[bth: So the FBI paid him $100K to incite extremists. This is nuts.]
Thursday, March 04, 2010
The contractors, according to a fellow Marine in Afghanistan who communicated with an investigative reporter in Chicago, were Afghanis who were found with 'copious amounts of opium' and had been paid by the United States as guards.
'He was killed by American Hired Local National Contractors that were high on opium the morning of the 19th,' the ABC reporter quotes a friend and fellow colleague of Lance Corporal Joshua Birchfield as saying in an email message.
Lance Corporal Joshua Birchfield was killed after being shot in the head Feb. 19. The Department of Defense originally reported that he died of 'small arms fire' while in combat."
But the story is apparently darker and more complex -- raising questions of whether the Pentagon originally concealed information about the Marine's death.
The Chicago Marine who tipped off the ABC reporter purportedly wrote a detailed email surrounding the circumstances of Birchfield's death. In it, he asserts that the young Marine was killed by Afghanis paid as private contractors....
[bth: here we go again]
Wednesday, March 03, 2010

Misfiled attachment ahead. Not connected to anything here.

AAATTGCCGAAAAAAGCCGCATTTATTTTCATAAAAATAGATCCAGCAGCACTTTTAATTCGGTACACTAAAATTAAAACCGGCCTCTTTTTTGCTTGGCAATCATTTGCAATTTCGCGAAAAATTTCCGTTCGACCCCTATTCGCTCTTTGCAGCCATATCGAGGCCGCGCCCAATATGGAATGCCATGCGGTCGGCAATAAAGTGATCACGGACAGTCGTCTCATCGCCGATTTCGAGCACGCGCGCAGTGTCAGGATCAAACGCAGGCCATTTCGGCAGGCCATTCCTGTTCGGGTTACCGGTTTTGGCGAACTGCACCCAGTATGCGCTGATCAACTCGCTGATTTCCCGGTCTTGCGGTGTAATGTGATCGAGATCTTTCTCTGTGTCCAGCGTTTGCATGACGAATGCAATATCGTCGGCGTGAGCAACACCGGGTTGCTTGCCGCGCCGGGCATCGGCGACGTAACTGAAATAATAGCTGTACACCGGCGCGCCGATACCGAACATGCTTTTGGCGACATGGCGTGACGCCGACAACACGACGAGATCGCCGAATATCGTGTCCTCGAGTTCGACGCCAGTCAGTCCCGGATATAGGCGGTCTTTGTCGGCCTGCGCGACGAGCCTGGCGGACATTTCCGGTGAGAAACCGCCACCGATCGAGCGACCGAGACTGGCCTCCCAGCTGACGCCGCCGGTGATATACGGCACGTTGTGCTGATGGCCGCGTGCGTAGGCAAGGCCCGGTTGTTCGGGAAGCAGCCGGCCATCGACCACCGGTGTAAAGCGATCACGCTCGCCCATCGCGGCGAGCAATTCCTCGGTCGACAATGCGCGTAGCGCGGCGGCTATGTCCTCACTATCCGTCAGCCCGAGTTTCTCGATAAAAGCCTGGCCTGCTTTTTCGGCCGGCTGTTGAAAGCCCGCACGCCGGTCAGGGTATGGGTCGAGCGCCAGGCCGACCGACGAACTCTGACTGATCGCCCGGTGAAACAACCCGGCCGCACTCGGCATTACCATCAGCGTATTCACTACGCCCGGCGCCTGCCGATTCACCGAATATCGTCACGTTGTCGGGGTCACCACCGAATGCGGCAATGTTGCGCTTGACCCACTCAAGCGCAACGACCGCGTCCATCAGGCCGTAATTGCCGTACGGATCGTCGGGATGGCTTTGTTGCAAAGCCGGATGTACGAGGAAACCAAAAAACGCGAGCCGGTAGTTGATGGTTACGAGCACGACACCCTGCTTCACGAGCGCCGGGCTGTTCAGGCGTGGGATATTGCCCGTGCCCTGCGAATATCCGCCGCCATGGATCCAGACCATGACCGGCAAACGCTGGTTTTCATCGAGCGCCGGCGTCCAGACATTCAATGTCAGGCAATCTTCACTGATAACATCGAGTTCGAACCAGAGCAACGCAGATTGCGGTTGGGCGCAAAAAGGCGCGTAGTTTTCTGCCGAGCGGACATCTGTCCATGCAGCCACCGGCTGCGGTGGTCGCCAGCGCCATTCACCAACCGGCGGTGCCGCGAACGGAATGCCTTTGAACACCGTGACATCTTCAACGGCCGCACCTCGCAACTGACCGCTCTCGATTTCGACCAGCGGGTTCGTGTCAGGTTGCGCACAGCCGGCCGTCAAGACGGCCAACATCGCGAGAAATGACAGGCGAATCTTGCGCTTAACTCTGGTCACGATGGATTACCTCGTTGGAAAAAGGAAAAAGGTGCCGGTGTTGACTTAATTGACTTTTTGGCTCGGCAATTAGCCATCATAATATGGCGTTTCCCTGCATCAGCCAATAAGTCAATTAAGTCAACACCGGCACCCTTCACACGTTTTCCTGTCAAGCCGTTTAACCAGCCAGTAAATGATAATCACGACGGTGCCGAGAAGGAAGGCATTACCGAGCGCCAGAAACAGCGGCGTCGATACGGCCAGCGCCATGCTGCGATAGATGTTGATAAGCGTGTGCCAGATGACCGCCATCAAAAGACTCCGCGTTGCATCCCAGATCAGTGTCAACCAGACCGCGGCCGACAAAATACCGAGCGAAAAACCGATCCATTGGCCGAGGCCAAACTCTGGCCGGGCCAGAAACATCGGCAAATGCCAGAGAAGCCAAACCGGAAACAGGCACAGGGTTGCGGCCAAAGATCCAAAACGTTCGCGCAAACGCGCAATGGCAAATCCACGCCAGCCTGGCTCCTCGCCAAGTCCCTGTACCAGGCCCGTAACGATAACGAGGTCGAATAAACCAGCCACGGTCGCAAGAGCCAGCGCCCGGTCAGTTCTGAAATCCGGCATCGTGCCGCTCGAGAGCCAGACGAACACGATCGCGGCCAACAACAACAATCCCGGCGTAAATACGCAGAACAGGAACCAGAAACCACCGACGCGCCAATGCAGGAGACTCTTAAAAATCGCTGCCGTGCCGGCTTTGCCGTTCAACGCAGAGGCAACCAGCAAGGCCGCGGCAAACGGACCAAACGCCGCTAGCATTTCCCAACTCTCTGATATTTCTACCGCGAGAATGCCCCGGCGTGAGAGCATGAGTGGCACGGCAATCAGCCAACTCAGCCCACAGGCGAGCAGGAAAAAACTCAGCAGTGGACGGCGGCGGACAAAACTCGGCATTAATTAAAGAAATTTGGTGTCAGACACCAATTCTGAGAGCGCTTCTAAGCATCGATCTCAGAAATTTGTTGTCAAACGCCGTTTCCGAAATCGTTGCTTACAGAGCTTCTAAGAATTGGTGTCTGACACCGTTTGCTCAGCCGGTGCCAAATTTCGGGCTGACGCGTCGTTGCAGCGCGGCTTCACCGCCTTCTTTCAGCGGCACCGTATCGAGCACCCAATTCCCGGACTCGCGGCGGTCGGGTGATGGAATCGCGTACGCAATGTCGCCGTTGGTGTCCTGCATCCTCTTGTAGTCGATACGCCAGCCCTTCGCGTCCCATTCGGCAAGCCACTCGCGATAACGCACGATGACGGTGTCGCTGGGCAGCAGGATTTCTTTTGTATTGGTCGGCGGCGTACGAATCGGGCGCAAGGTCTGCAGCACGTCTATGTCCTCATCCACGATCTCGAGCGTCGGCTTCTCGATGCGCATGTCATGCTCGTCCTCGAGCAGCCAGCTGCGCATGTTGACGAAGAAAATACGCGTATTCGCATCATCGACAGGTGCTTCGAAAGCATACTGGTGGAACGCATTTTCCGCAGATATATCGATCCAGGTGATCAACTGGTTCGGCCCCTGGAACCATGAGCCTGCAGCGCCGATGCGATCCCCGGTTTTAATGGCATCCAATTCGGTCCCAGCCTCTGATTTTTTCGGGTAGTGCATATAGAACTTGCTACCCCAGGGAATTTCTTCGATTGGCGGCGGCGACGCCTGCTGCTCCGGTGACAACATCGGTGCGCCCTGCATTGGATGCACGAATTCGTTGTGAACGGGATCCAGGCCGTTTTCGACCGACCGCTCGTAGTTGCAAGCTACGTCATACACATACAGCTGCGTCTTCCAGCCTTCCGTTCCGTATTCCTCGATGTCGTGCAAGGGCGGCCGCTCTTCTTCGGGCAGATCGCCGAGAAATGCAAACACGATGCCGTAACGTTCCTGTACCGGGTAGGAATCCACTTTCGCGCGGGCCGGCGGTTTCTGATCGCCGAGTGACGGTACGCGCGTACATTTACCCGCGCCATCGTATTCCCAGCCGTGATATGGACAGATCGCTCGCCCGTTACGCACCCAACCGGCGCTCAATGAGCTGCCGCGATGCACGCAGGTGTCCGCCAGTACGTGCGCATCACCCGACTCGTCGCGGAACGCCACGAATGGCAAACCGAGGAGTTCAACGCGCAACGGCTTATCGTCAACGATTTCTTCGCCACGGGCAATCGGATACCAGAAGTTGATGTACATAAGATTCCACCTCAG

KBR was notified of the award Friday, a day after the company told shareholders it lost about $25 million in award fees because of flawed electrical work in Iraq.
The Houston-based company was charged with maintaining the barracks where Staff Sgt. Ryan Maseth of Pittsburgh, a 24-year-old Green Beret, was electrocuted in 2008 while showering. The company has denied wrongdoing, and investigators said in August there was 'insufficient evidence to prove or disprove' that anyone was criminally culpable in Maseth's death.
The uproar over his death triggered a review of 17 other electrocution deaths in Iraq and widespread inspections and repairs of electrical work in Iraq, much of it performed by KBR.
Dan Carlson, a spokesman for the Army Sustainment Command in Rock Island, Ill., said the new contract is for one year, with an option for four more. KBR will handle logistics support, transportation mission, and postal operations."...
[bth: despite gross corruption, overcharges and death through incompetence the US Army grants KBR a $2.8 billion contract. There is simply no accountability in the system for gross incompetence or corruption. Unfucking believable.]
The Justice Department brought charges against five Blackwater guards involved in the incident. In dismissing those charges late last year, Judge Ricardo Urbina said the prosecutors had violated the defendants' rights by trying to use the immunized testimony.